The Lodger formed in 2004. After 3 sold-out limited 7″s (“Many Thanks For Your Honest Opinion” on Dance to the Radio, “Watching” on Double Dragon, and “Let Her Go” on Angular Records), the band released their magnificent debut album “Grown-Ups” in June 2007 on Angular Records in the UK and Slumberland Records in the US, drawing comparisons with Orange Juice, The Wedding Present and Heavenly. The second album, “Life Is Sweet” was released in May 2008 and the third, “Flashbacks” in April 2010.
Since then Ben Siddal was involved in some other projects, until 2020 when the original line-up of The Lodger reunited to record a new album, “Cul-De-Sac of Love“, a gem which came out in March, eleven years after their previous one.
What Ben from The Lodger says:
In early 2020 before anyone had any idea what was lurking around the corner, me Joe (bass) and Bruce (drums) had been discussing the possibility of recording some of the songs I’d written in the ten years since we’d last done anything. I sifted through some old hard drives and found there were around 40 demos of unreleased songs, so using the wonders of WhatsApp we democratically whittled those down to 15 or so songs to record. We got together in early March 2020 in Bruce’s shed and recorded the rhythm tracks to these songs just before Lockdown 1 hit the UK. I then spent the rest of last Summer adding the guitars, keyboards, vocals etc. and mixing the album at home. It’s the first album of my own stuff that I’ve produced myself.
Nightshift: Spray Paint The Bridge
I must admit I’ve not been great with keeping up with new releases lately but due to our new songs getting added to a load of playlists, I’ve accidentally discovered a fair few gems. I don’t know much about this band other than they seem to be a “supergroup” of sorts with someone from Spinning Coin in it. I need to check out the album as this song is ace. It’s also got woodwind in it (think it’s clarinet?) which is a much underused texture in pop/rock music – I love those times on Julian Cope or Blur songs when Kate St John appeared on cor anglais for example.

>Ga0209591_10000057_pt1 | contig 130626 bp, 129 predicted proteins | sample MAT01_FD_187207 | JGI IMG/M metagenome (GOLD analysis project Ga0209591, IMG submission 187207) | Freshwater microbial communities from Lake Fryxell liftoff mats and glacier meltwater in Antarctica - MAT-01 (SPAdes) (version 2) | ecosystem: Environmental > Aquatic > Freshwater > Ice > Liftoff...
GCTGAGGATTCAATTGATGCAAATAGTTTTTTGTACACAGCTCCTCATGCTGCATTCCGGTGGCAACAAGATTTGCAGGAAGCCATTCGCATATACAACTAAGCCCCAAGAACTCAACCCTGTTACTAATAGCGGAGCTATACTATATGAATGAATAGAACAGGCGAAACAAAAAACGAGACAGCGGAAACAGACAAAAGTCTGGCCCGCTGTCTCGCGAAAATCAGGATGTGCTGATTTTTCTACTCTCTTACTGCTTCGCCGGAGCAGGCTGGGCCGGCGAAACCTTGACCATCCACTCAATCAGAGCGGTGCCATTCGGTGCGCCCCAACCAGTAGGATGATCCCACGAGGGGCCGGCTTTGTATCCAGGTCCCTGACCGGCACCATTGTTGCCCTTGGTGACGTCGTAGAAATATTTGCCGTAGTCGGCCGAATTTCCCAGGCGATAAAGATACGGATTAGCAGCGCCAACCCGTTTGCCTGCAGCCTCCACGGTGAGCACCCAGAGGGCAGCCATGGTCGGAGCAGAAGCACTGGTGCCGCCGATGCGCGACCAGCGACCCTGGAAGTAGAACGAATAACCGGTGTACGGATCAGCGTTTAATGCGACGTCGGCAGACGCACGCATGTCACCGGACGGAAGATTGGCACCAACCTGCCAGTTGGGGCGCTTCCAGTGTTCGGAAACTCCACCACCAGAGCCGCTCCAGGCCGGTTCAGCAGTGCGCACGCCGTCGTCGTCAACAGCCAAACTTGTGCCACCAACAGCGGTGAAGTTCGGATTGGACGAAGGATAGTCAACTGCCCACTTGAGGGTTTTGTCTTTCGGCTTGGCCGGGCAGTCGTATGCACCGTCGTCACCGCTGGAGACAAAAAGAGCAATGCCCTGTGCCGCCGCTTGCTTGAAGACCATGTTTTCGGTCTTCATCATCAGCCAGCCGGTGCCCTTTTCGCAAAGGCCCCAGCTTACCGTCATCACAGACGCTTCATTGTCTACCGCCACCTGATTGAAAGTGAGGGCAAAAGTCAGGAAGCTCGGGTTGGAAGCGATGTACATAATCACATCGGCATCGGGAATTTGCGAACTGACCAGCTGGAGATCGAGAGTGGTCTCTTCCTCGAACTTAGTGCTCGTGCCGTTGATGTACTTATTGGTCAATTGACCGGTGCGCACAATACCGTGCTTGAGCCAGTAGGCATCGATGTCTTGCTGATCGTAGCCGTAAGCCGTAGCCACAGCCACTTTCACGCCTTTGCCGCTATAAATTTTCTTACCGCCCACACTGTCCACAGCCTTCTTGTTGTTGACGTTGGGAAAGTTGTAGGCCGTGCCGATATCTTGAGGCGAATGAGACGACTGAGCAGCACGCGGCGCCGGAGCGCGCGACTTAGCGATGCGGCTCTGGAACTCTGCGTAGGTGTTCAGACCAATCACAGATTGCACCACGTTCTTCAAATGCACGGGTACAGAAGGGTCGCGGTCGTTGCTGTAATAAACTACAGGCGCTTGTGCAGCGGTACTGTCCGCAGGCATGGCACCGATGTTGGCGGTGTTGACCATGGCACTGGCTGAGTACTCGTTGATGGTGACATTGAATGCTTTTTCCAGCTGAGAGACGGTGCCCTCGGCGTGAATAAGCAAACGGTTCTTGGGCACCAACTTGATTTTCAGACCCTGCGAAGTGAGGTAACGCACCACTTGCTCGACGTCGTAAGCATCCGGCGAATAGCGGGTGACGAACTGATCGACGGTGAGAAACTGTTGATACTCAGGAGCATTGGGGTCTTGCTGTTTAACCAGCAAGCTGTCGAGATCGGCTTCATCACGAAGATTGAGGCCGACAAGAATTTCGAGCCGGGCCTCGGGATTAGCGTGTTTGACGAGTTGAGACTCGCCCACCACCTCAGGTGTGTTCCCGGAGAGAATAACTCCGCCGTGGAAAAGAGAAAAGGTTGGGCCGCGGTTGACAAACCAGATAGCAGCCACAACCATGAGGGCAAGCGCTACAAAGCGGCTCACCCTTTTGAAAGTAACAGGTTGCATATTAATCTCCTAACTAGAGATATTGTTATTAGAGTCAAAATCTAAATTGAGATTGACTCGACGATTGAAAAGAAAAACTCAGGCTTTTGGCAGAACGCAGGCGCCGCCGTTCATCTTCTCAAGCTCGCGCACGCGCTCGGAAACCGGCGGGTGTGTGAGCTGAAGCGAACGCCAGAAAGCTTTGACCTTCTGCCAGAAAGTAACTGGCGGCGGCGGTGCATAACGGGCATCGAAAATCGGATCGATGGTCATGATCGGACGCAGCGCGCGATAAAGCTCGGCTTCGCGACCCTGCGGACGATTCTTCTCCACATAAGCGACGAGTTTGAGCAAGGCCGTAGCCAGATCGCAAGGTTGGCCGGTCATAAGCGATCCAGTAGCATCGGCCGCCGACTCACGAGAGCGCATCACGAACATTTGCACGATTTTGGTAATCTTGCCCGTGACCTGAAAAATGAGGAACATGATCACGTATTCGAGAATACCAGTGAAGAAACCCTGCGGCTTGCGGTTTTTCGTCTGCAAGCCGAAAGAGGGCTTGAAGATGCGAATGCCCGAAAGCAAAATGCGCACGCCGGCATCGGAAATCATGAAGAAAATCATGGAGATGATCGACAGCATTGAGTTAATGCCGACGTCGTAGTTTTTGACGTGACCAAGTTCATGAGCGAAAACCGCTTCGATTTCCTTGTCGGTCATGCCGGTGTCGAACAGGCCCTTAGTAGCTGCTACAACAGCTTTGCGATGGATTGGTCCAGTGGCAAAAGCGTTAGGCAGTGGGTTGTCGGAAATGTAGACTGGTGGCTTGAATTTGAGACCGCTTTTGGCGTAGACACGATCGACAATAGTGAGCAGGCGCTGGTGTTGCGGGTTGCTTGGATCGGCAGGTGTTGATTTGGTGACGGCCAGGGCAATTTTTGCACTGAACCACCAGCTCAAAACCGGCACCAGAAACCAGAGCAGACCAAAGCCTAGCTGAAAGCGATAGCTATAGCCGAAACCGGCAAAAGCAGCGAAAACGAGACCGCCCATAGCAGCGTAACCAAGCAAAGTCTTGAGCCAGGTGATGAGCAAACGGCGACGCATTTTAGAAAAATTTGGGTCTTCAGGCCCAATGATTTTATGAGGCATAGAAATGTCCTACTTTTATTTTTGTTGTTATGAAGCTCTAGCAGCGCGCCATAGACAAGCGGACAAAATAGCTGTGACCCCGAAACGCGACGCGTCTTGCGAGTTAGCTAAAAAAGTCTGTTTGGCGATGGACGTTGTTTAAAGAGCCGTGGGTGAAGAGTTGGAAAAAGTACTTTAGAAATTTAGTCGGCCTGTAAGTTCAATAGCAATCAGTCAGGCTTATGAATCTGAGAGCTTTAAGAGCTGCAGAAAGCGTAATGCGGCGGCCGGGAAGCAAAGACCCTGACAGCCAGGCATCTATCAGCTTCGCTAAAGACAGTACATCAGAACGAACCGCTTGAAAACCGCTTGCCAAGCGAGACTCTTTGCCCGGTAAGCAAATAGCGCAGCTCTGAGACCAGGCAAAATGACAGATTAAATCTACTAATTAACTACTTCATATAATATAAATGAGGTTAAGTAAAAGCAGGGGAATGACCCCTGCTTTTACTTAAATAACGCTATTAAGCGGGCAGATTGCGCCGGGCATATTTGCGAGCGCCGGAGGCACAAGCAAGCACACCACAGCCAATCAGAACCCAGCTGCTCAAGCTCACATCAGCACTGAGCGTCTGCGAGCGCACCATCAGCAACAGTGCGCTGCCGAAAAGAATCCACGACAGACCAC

The Laughing Chimes: Try To Change My Mind
I’m totally charmed by this. From what I can gather it’s a couple of teenage brothers from Ohio who made this album at home as a school project. It’s a curious paradox as it seems to be a mixture of both youthful naivete and managing to nail your jangly reference points so precisely that it sounds like it could actually be some lost 80s Paisley Underground album. Kind of like a poppier early REM. Makes me think of the Left Banke too with that sophistication beyond their years. Really interested to see where they take this next. I wish I’d have had a janglepop class at school too.
The Boys With The Perpetual Nervousness: Play (On My Mind)
More 12-string Rickenbacker (I assume?) jangly goodness. I know little about this band either but again, they’ve entered my orbit via playlists that we’ve also been on. Just straightforward good old bright and sunny powerpop stuff akin to the Fannies, Big Star and The Byrds.
XTC: The Mayor Of Simpleton
Now for the oldies. I could’ve chosen a number of different XTC songs, such is the rich well that is their back catalogue. I went for this one because although it’s an Andy song, it’s the best of both worlds because it also features one of Colin’s best basslines – McCartney-esque in the way that it’s constantly moving about and is ridiculously melodic. It’s almost like another song inside this song. I love the lyrics as well – a simple and familiar message delivered with a different slant.
Kirsty MacColl: Caroline
I picked this because it’s a bit of a lesser-known Kirsty track but it could’ve easily been “They Don’t Know” or “Terry” or any number of others. She’s obviously mostly widely known for “Fairytale of New York” or her cover of “A New England” but she was a fantastic songwriter in her own right too. She was also a brilliant singer creating harmonies and countermelodies with overdubs of her own voice and her lyrics were also really good, like Kinksian snapshots of normal life through her own unique magnifying glass. What a tragic loss. This song is a bit like a pisstake of “Jolene”.
Matthew Sweet & Susanna Hoffs: Different Drum
I became a bit obsessed with this song during the making of our new album. For those that don’t know, it was written by Mike Nesmith of the Monkees and made famous by Linda Ronstadt’s first group Stone Poneys in the late 60s but it has been covered many times by artists such as Lemonheads, PP Arnold and many more. It’s a song that’s pretty much impossible to get wrong and I’m convinced at this stage that it is in fact, perfect. I chose this one because I love Susanna Hoffs’ voice. I’m a massive Bangles fan.
Yazoo: Only You
I chose this one because I think it’s possibly the one song ever written that’s better than Different Drum! The juxtaposition of the icy cold monophonic synths and the minimalist arrangement with the enormous and rich bluesy voice of Alison Moyet is a stroke of genius. I think a common thread with all my favourite songs is that they’re not afraid to wear their hearts on their sleeves and there’s an honesty and a simplicity. Pop music should be like that, feel like it’s speaking directly to you through the speaker cone and transport you somewhere else for 3 minutes.